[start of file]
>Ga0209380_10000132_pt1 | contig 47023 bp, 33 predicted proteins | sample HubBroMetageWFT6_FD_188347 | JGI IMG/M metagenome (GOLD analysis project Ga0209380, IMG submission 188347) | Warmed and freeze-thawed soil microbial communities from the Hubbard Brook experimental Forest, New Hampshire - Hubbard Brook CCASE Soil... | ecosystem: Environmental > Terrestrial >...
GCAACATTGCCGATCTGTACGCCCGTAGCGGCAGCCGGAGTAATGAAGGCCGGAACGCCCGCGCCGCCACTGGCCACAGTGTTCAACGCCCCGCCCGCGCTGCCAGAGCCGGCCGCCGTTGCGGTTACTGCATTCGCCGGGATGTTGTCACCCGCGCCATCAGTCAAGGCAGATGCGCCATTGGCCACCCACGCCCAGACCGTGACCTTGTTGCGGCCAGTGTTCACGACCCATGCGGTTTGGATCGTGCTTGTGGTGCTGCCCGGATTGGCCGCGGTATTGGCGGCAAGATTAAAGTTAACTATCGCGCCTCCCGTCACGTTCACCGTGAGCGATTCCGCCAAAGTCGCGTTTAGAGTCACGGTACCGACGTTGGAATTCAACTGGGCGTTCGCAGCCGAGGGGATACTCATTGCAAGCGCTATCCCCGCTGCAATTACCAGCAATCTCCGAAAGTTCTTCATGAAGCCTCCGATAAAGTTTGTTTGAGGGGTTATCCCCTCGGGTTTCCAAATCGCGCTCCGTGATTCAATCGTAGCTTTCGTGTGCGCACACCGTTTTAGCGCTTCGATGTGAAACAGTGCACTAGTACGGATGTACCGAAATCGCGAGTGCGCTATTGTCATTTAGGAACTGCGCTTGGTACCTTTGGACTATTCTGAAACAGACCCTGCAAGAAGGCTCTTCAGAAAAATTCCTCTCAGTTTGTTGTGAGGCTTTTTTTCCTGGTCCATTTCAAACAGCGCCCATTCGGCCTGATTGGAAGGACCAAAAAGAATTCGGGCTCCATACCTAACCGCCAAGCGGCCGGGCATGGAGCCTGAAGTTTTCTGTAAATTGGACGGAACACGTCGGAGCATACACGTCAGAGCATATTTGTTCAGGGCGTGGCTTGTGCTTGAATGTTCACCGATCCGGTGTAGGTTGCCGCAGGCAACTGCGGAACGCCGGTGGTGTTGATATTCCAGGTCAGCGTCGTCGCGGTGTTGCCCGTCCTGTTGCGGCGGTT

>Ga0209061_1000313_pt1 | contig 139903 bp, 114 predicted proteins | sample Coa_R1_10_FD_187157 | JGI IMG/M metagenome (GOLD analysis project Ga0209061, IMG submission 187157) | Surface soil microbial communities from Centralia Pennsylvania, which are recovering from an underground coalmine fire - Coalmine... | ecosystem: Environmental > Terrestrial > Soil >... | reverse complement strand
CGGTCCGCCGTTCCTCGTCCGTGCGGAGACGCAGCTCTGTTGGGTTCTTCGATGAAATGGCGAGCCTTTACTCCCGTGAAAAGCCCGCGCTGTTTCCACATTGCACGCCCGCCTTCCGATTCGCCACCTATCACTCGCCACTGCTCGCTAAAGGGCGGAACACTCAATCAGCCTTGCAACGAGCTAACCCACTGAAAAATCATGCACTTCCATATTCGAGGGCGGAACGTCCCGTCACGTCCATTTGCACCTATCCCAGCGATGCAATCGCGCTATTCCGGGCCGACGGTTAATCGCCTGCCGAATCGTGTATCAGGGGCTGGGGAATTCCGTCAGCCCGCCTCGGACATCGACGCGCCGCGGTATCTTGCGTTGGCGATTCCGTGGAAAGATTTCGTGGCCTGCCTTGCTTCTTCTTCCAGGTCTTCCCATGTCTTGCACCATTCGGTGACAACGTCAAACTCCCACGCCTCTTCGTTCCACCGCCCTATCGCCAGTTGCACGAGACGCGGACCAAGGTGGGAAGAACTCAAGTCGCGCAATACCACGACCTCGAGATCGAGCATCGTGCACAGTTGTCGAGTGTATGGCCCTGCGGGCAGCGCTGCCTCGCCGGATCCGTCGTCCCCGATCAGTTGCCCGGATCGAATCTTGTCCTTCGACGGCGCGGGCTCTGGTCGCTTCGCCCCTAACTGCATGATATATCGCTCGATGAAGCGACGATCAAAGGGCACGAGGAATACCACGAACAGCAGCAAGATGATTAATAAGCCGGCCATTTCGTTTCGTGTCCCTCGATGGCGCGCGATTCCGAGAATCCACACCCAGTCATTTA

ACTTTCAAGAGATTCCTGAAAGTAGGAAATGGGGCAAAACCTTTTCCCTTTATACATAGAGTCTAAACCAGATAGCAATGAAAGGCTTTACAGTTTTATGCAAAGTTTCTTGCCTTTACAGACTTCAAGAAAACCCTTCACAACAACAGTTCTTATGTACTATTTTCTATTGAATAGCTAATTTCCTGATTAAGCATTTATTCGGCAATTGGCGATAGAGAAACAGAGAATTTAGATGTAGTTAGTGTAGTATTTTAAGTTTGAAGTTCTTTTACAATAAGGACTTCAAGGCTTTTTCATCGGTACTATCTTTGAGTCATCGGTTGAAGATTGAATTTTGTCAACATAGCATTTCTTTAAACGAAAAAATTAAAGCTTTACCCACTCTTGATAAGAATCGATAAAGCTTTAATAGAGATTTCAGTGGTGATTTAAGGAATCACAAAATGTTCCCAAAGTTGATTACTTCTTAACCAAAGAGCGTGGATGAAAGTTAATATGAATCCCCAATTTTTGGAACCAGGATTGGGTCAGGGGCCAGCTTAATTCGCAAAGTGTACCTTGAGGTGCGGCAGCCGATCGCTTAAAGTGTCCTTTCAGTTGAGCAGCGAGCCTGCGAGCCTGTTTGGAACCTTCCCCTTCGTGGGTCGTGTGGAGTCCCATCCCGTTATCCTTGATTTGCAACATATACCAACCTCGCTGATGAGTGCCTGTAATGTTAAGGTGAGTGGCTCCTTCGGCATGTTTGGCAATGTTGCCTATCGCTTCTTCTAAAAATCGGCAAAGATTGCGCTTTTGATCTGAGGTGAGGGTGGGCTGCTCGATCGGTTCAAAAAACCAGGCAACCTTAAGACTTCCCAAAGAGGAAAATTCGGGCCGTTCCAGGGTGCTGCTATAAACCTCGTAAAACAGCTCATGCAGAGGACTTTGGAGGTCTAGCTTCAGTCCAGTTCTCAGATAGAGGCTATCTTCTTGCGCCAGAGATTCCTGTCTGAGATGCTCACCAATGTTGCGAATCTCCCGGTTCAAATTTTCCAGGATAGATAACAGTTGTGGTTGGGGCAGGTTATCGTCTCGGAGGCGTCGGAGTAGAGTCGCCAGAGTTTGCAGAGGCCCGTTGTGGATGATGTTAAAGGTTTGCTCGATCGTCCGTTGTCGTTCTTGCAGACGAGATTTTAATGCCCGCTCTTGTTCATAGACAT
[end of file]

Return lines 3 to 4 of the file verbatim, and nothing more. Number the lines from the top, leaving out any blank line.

>Ga0209061_1000313_pt1 | contig 139903 bp, 114 predicted proteins | sample Coa_R1_10_FD_187157 | JGI IMG/M metagenome (GOLD analysis project Ga0209061, IMG submission 187157) | Surface soil microbial communities from Centralia Pennsylvania, which are recovering from an underground coalmine fire - Coalmine... | ecosystem: Environmental > Terrestrial > Soil >... | reverse complement strand
CGGTCCGCCGTTCCTCGTCCGTGCGGAGACGCAGCTCTGTTGGGTTCTTCGATGAAATGGCGAGCCTTTACTCCCGTGAAAAGCCCGCGCTGTTTCCACATTGCACGCCCGCCTTCCGATTCGCCACCTATCACTCGCCACTGCTCGCTAAAGGGCGGAACACTCAATCAGCCTTGCAACGAGCTAACCCACTGAAAAATCATGCACTTCCATATTCGAGGGCGGAACGTCCCGTCACGTCCATTTGCACCTATCCCAGCGATGCAATCGCGCTATTCCGGGCCGACGGTTAATCGCCTGCCGAATCGTGTATCAGGGGCTGGGGAATTCCGTCAGCCCGCCTCGGACATCGACGCGCCGCGGTATCTTGCGTTGGCGATTCCGTGGAAAGATTTCGTGGCCTGCCTTGCTTCTTCTTCCAGGTCTTCCCATGTCTTGCACCATTCGGTGACAACGTCAAACTCCCACGCCTCTTCGTTCCACCGCCCTATCGCCAGTTGCACGAGACGCGGACCAAGGTGGGAAGAACTCAAGTCGCGCAATACCACGACCTCGAGATCGAGCATCGTGCACAGTTGTCGAGTGTATGGCCCTGCGGGCAGCGCTGCCTCGCCGGATCCGTCGTCCCCGATCAGTTGCCCGGATCGAATCTTGTCCTTCGACGGCGCGGGCTCTGGTCGCTTCGCCCCTAACTGCATGATATATCGCTCGATGAAGCGACGATCAAAGGGCACGAGGAATACCACGAACAGCAGCAAGATGATTAATAAGCCGGCCATTTCGTTTCGTGTCCCTCGATGGCGCGCGATTCCGAGAATCCACACCCAGTCATTTA